On the Current Trajectory, Global Plastic Waste Will Triple by 2060
On the Current Trajectory, Global Plastic Waste Will Triple by 2060.
Despite bipartisan—and international—awareness of the increasing dangers that plastic waste poses for both marine and land ecosystems, the Organization for Economic Co-operation and Development (OECD) predicts that this waste will triple by 2060 unless significant new mitigation efforts are undertaken.
According to the OECD and World Economic Forum, consumption of plastics will likely grow exponentially—from 460 million metric tons in 2019 to 1,231 million metric tons by 2060. What follows? The plastics making their way into lakes and rivers are expected to nearly triple, from 109 million metric tons in 2019 to 348 metric tons in 2060. Worse yet, they say, the 30 million metric tons of plastic that swirled through ocean currents in 2019 could well grow to 145 million metric tons in that same timeframe.
As more countries move from low income to middle income, their use of plastics also grows. The volume of plastic currently produced already exceeds the capacity of most nations to dispose of its waste safely. Without changes in plastics production and disposal policy, that problem will get much worse.
The plastic waste challenge, however, is far from hopeless. International fora are increasingly focused on the problem. At the March gathering of the United Nations Environment Assembly, 175 countries came together to adopt the resolution, “End Plastic Pollution: Towards a legally binding instrument.” The measure kicked off negotiations to create an international, legally binding treaty to end plastic pollution with the goal of ending plastic pollution by 2040.
The US government enacted a measure known as Save Our Seas in December 2020 that will improve America's ability to clean up marine debris, enhance cooperation with countries responsible for the most of the pollution entering the oceans, and explore new ways to manage and reuse plastic waste.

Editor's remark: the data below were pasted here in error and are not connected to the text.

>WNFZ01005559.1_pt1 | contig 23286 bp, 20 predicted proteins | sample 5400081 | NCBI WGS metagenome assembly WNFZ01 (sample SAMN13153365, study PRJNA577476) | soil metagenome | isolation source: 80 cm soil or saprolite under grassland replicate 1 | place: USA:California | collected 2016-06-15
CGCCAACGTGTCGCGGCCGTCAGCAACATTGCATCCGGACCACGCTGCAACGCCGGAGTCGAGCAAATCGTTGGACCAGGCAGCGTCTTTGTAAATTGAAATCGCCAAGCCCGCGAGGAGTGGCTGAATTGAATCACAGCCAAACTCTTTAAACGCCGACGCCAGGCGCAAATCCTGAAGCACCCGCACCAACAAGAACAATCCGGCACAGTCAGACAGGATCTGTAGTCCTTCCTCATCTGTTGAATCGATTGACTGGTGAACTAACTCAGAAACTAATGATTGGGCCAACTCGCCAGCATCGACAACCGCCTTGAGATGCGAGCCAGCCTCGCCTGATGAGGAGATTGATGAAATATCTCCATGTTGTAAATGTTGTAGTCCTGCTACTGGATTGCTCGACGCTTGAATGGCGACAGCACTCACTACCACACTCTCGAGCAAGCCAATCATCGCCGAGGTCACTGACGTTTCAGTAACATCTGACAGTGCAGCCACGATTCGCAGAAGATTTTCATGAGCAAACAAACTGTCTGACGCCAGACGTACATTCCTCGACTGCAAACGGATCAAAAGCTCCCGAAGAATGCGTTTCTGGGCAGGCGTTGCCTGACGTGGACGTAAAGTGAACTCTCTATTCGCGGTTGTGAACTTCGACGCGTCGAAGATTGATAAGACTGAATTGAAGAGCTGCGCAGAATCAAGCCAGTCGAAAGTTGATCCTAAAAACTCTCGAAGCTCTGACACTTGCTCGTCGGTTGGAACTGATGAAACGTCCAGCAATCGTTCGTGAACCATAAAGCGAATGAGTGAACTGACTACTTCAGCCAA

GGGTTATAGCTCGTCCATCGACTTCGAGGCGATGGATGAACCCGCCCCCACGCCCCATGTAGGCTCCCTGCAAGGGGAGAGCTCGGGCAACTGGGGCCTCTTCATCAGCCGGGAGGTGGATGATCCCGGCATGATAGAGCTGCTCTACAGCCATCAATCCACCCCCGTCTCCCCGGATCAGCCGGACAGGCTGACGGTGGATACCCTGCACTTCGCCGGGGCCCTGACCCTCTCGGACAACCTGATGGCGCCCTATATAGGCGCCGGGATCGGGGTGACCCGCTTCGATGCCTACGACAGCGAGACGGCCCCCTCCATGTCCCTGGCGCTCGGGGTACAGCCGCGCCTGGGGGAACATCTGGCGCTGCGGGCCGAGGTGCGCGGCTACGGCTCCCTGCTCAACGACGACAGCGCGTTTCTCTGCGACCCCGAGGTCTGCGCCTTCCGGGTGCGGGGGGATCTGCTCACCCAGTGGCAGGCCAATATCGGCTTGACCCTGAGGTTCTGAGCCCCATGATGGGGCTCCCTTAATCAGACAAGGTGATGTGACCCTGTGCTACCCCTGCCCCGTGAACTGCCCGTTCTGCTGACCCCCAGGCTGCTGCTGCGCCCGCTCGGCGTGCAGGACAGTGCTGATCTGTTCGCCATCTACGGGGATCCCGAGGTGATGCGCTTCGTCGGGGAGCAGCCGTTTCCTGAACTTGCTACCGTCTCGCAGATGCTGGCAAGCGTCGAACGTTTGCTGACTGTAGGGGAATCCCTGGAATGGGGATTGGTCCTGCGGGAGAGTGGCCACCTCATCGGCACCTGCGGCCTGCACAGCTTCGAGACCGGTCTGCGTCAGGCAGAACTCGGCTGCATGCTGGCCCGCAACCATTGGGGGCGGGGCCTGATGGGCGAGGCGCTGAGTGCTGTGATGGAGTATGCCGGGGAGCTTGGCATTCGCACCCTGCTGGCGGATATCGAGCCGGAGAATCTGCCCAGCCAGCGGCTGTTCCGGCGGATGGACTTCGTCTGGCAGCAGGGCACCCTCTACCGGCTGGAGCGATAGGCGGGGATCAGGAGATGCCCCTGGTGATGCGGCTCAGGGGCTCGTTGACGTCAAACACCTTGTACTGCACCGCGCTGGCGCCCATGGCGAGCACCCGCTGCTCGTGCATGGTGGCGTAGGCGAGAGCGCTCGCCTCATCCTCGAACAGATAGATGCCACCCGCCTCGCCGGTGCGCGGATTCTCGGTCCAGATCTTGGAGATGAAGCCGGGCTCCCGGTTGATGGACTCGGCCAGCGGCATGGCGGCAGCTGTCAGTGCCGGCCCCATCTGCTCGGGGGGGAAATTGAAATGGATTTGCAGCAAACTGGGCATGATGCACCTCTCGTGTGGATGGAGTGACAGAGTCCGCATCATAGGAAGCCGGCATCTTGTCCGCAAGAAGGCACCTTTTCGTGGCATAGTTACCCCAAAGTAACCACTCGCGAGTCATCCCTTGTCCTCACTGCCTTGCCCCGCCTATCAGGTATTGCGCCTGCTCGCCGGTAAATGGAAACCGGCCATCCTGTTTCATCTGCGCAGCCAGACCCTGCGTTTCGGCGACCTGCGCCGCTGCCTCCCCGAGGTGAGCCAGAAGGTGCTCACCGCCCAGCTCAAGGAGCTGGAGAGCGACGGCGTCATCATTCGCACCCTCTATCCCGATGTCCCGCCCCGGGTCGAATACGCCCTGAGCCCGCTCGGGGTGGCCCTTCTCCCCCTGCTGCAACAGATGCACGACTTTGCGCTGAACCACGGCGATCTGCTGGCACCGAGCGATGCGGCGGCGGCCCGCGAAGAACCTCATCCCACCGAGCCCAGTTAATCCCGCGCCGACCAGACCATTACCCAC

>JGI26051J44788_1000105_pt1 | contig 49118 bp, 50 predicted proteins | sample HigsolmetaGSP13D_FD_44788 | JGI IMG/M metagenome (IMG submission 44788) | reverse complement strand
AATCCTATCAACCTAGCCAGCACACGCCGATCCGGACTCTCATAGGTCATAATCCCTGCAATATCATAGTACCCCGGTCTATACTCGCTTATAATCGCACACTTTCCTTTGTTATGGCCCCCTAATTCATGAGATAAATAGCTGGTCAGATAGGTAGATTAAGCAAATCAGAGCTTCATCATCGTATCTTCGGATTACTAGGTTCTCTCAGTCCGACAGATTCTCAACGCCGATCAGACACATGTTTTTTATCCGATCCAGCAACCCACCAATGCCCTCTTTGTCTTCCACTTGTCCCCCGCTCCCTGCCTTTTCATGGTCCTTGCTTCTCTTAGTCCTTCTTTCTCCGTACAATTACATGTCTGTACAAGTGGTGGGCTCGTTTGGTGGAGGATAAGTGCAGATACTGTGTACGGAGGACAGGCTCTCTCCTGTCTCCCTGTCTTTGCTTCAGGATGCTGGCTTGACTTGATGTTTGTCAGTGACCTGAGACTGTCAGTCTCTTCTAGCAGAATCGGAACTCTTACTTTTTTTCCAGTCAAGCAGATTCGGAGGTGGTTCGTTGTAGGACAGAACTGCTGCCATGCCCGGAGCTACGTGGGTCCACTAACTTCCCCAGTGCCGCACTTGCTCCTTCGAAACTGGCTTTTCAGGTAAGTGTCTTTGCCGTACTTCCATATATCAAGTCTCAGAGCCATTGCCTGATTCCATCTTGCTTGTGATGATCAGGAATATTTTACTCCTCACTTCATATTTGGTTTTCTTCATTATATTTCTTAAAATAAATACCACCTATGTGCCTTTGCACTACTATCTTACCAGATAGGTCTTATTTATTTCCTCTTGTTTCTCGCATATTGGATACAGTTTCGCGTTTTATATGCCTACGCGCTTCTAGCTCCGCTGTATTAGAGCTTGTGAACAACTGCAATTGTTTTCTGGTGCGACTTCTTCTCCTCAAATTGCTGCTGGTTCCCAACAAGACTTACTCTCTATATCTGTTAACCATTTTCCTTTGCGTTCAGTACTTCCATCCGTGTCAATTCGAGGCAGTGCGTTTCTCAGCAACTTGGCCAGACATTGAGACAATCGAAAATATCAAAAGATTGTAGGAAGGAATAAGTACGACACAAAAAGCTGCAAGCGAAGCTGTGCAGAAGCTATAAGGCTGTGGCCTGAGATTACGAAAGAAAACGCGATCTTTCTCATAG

More importantly, there are promising technologies at hand. It is estimated that two-thirds of waste in 2060 will be from short-lived plastics that are not refillable or recyclable, and are destined for an incinerator, landfill, or the ocean, including items like packaging, consumer products, and textiles, as well as from the construction and transportation industries. However, at “GPS + PEPP,” a recent plastics industry event held by Chemical Market Analytics by OPIS, plastics executives discussed transitioning from a linear to circular plastics economy that would produce little or no waste. In addition, donor nations like the United States are working with private enterprise to boost assistance to recycling programs in priority countries and communities.
The interconnected nature of the modern world, together with advanced understanding of human impacts on the environment, bring a growing awareness of the work needed to leave a healthy world for our children and grandchildren. Each of us uses plastics in nearly every part of our daily routine. “Smarter” plastics plus wiser consumers will be essential if we are going to succeed. Given the stakes, we have little choice but to succeed.